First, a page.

Referring to climbing fuel prices, Dr. Moody, a local doctor, businessman and resident of Mafia Island off the southeast coast of Tanzania, said “not many families can use kerosene at home now.”
The majority of Mafia Island’s 50,000 residents do not have access to electricity and while charcoal is widely used for cooking, lighting from kerosene lamps is fast becoming a luxury.
In October 2010, portable solar light manufacturer d.light and the NGO SolarAid responded by developing a program to help get affordable, reliable and superior quality lighting into families’ homes. Their approach involved focussing on Mafia Island’s primary and secondary students, who were given the chance to own a solar powered task light at a subsidized price.
By working with Mafia Island’s 11,100 school children (and thus their family members), the entire island community soon became aware of solar lighting as a cheaper, more sustainable, and better lighting option than kerosene lamps.
“To be honest we were stunned,” said Claire Pederson of SolarAid, Tanzania. “After handing out leaflets, every single headmaster on the island turned up for our initial meeting and all forty schools then placed orders for solar lamps. Everyone was very excited.”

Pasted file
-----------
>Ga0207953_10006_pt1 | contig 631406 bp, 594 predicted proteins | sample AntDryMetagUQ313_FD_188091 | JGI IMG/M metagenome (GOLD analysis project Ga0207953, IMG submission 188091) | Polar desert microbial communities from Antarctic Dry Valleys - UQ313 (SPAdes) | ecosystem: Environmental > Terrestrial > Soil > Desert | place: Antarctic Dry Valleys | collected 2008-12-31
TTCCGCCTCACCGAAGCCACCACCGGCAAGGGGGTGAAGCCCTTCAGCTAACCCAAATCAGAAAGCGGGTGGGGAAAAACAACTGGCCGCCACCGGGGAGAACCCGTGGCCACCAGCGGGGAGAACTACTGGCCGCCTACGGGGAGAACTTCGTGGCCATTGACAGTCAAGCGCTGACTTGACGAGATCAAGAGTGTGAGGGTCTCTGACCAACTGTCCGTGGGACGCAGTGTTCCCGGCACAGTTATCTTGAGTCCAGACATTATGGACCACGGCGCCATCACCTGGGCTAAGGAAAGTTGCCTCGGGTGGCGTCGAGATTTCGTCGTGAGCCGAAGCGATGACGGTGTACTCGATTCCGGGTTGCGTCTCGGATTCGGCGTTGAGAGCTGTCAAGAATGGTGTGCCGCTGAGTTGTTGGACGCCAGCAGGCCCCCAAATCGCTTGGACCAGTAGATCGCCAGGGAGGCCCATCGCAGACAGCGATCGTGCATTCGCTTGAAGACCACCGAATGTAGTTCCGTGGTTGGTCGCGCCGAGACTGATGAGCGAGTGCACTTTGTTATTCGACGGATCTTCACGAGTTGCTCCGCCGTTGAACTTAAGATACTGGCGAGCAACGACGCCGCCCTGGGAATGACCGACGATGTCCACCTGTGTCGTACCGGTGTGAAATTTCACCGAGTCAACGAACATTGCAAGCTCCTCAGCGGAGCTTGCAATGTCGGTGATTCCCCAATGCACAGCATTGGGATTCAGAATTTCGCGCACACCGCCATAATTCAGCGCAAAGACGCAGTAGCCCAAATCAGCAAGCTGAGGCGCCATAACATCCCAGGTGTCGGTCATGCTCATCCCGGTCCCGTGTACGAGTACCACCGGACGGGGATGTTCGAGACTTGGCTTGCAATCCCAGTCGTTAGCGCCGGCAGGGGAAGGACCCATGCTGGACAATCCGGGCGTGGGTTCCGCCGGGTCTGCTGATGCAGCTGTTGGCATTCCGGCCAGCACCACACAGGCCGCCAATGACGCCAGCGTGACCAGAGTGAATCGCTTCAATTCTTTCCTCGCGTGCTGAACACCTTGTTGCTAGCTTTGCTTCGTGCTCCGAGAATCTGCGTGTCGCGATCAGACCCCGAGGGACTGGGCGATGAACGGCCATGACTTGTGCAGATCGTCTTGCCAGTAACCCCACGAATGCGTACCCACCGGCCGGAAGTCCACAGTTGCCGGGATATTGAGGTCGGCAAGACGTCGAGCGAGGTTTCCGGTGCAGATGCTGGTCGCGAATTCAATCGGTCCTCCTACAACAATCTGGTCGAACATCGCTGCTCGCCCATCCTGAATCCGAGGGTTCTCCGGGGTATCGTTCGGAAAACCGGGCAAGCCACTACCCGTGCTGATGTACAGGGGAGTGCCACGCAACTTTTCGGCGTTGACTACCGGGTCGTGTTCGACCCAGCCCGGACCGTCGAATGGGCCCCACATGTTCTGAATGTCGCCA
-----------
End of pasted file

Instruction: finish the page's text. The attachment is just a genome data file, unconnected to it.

As part of the initiative, the school headmasters received intensive training on the benefits of solar lighting and the students received instruction on how to operate and maintain the lamps.
|School girls studying under a solar portable lamp © Wilkens / Lighting Africa|
The outreach was wildly successful: more than 3,000 task lights were sold in less than a week.
Mr. Halfani, Headmaster of Micheni Secondary school, ordered 120 solar lamps for his student body of 106. Some students even took two lights, while others were bought by teachers at full retail price.
Mafia Island’s children are now able to study at home at night. “Since owning the solar lights, the students’ performance has improved. They are now doing better in their exams,” Mr. Halfani said.
Since the schools program took place last year, demand has outstripped supply. “People like solar products very much. We are now waiting for a new shipment to arrive in Dar es Salaam,” said Dr Moody, who is also a solar lighting distributer.
Lighting Africa supports the Tanzania Rural Energy Agency (REA) and its Lighting Rural Tanzania (LRT) grant competition. d.light is one of 10 LRT grant competition winners, receiving funding to support its lighting initiatives.